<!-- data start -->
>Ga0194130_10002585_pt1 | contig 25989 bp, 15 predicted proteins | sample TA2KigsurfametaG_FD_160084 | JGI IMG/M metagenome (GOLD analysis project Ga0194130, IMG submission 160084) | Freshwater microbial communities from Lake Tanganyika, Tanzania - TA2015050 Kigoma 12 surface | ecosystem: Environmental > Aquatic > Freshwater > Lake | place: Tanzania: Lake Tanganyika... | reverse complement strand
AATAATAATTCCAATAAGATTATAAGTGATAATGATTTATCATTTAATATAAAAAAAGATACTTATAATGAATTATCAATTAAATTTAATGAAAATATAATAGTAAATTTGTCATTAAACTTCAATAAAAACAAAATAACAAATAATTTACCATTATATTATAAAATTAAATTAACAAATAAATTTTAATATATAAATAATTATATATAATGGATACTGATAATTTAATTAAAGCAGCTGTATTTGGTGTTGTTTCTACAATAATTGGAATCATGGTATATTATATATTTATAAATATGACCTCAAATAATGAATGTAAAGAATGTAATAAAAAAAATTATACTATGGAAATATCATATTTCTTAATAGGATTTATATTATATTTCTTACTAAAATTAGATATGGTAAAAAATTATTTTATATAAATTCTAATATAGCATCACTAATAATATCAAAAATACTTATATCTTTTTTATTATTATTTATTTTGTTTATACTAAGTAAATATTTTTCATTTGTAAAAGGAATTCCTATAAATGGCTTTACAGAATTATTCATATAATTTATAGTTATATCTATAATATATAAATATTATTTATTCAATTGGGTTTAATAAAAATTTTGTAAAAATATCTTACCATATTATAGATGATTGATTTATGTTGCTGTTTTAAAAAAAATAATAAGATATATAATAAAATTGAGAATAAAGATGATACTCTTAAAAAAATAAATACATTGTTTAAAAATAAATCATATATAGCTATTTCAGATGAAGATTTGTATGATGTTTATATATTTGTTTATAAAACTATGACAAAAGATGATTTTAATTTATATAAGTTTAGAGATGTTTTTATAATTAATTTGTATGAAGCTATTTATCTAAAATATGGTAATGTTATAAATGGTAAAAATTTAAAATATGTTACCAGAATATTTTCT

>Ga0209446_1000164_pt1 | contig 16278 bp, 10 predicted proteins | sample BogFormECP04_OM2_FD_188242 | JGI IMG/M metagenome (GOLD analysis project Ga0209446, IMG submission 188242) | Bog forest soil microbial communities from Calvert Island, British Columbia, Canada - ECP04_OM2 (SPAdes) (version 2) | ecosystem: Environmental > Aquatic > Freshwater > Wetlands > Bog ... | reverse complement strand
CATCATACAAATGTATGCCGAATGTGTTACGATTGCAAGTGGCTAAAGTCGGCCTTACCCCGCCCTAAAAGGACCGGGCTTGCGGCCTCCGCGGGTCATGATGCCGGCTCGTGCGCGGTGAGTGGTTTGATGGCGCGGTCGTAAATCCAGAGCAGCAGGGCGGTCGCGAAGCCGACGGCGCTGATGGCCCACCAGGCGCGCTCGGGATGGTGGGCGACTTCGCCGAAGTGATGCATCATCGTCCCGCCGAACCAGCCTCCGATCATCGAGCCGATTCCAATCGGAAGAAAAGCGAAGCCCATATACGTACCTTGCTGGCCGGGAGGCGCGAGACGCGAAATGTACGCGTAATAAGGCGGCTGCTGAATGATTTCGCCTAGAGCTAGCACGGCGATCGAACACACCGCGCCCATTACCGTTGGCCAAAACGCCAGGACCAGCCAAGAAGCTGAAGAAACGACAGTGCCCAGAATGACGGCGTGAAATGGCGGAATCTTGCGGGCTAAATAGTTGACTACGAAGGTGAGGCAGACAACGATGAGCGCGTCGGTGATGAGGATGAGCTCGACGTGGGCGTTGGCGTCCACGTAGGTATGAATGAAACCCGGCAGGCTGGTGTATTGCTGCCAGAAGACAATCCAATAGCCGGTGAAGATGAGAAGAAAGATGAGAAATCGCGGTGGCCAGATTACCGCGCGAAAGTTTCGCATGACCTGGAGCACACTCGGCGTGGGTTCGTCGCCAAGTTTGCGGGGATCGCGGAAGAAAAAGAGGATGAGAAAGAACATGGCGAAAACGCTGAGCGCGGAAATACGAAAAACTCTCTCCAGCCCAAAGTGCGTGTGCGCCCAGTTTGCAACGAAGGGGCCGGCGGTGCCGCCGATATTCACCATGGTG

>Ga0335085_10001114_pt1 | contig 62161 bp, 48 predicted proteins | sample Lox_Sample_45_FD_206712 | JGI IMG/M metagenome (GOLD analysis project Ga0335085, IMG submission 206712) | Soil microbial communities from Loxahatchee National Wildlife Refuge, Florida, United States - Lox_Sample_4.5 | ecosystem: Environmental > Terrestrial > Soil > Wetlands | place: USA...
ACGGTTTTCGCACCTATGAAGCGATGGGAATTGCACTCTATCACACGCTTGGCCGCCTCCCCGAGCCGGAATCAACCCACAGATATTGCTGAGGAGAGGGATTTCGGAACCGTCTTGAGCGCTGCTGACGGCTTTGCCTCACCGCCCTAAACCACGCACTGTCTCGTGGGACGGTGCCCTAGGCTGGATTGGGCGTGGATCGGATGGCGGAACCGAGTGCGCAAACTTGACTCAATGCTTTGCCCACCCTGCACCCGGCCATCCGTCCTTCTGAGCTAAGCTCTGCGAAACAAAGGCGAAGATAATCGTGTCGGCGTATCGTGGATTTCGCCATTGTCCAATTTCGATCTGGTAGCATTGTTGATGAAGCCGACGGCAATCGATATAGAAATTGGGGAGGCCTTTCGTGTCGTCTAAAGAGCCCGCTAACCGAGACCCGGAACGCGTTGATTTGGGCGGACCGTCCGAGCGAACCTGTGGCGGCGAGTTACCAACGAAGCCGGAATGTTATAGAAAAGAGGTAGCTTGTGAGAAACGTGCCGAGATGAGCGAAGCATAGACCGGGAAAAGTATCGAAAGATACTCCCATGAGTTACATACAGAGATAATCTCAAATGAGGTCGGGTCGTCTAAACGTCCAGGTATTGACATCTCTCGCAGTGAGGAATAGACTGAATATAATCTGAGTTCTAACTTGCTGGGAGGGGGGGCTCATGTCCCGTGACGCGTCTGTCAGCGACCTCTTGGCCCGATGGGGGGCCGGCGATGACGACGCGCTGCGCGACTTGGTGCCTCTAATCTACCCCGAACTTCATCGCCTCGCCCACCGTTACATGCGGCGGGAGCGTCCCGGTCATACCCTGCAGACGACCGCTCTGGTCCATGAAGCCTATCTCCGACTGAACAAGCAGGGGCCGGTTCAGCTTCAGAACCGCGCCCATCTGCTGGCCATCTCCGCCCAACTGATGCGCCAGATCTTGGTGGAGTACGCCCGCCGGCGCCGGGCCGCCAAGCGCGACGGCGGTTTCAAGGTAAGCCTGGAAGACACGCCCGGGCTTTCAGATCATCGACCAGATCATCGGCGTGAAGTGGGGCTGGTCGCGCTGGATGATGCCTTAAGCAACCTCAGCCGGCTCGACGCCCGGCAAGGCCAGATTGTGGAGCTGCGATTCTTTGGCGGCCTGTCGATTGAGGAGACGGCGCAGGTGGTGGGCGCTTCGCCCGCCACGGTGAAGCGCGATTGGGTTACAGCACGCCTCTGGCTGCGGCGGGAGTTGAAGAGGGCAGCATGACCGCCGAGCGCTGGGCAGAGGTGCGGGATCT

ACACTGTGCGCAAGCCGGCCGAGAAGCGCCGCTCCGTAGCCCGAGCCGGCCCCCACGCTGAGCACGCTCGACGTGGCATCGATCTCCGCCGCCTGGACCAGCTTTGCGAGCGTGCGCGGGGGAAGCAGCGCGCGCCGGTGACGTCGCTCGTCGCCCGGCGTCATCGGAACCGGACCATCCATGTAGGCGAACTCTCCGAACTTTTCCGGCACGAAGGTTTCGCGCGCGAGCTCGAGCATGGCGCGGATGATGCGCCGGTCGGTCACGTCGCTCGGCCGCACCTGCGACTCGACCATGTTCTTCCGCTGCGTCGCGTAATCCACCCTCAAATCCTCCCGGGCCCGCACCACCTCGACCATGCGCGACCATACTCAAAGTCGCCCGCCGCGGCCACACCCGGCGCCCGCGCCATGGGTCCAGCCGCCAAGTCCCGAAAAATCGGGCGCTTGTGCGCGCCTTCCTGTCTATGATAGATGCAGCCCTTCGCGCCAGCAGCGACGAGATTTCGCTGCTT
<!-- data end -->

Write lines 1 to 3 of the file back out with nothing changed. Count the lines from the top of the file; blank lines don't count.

>Ga0194130_10002585_pt1 | contig 25989 bp, 15 predicted proteins | sample TA2KigsurfametaG_FD_160084 | JGI IMG/M metagenome (GOLD analysis project Ga0194130, IMG submission 160084) | Freshwater microbial communities from Lake Tanganyika, Tanzania - TA2015050 Kigoma 12 surface | ecosystem: Environmental > Aquatic > Freshwater > Lake | place: Tanzania: Lake Tanganyika... | reverse complement strand
AATAATAATTCCAATAAGATTATAAGTGATAATGATTTATCATTTAATATAAAAAAAGATACTTATAATGAATTATCAATTAAATTTAATGAAAATATAATAGTAAATTTGTCATTAAACTTCAATAAAAACAAAATAACAAATAATTTACCATTATATTATAAAATTAAATTAACAAATAAATTTTAATATATAAATAATTATATATAATGGATACTGATAATTTAATTAAAGCAGCTGTATTTGGTGTTGTTTCTACAATAATTGGAATCATGGTATATTATATATTTATAAATATGACCTCAAATAATGAATGTAAAGAATGTAATAAAAAAAATTATACTATGGAAATATCATATTTCTTAATAGGATTTATATTATATTTCTTACTAAAATTAGATATGGTAAAAAATTATTTTATATAAATTCTAATATAGCATCACTAATAATATCAAAAATACTTATATCTTTTTTATTATTATTTATTTTGTTTATACTAAGTAAATATTTTTCATTTGTAAAAGGAATTCCTATAAATGGCTTTACAGAATTATTCATATAATTTATAGTTATATCTATAATATATAAATATTATTTATTCAATTGGGTTTAATAAAAATTTTGTAAAAATATCTTACCATATTATAGATGATTGATTTATGTTGCTGTTTTAAAAAAAATAATAAGATATATAATAAAATTGAGAATAAAGATGATACTCTTAAAAAAATAAATACATTGTTTAAAAATAAATCATATATAGCTATTTCAGATGAAGATTTGTATGATGTTTATATATTTGTTTATAAAACTATGACAAAAGATGATTTTAATTTATATAAGTTTAGAGATGTTTTTATAATTAATTTGTATGAAGCTATTTATCTAAAATATGGTAATGTTATAAATGGTAAAAATTTAAAATATGTTACCAGAATATTTTCT

>Ga0209446_1000164_pt1 | contig 16278 bp, 10 predicted proteins | sample BogFormECP04_OM2_FD_188242 | JGI IMG/M metagenome (GOLD analysis project Ga0209446, IMG submission 188242) | Bog forest soil microbial communities from Calvert Island, British Columbia, Canada - ECP04_OM2 (SPAdes) (version 2) | ecosystem: Environmental > Aquatic > Freshwater > Wetlands > Bog ... | reverse complement strand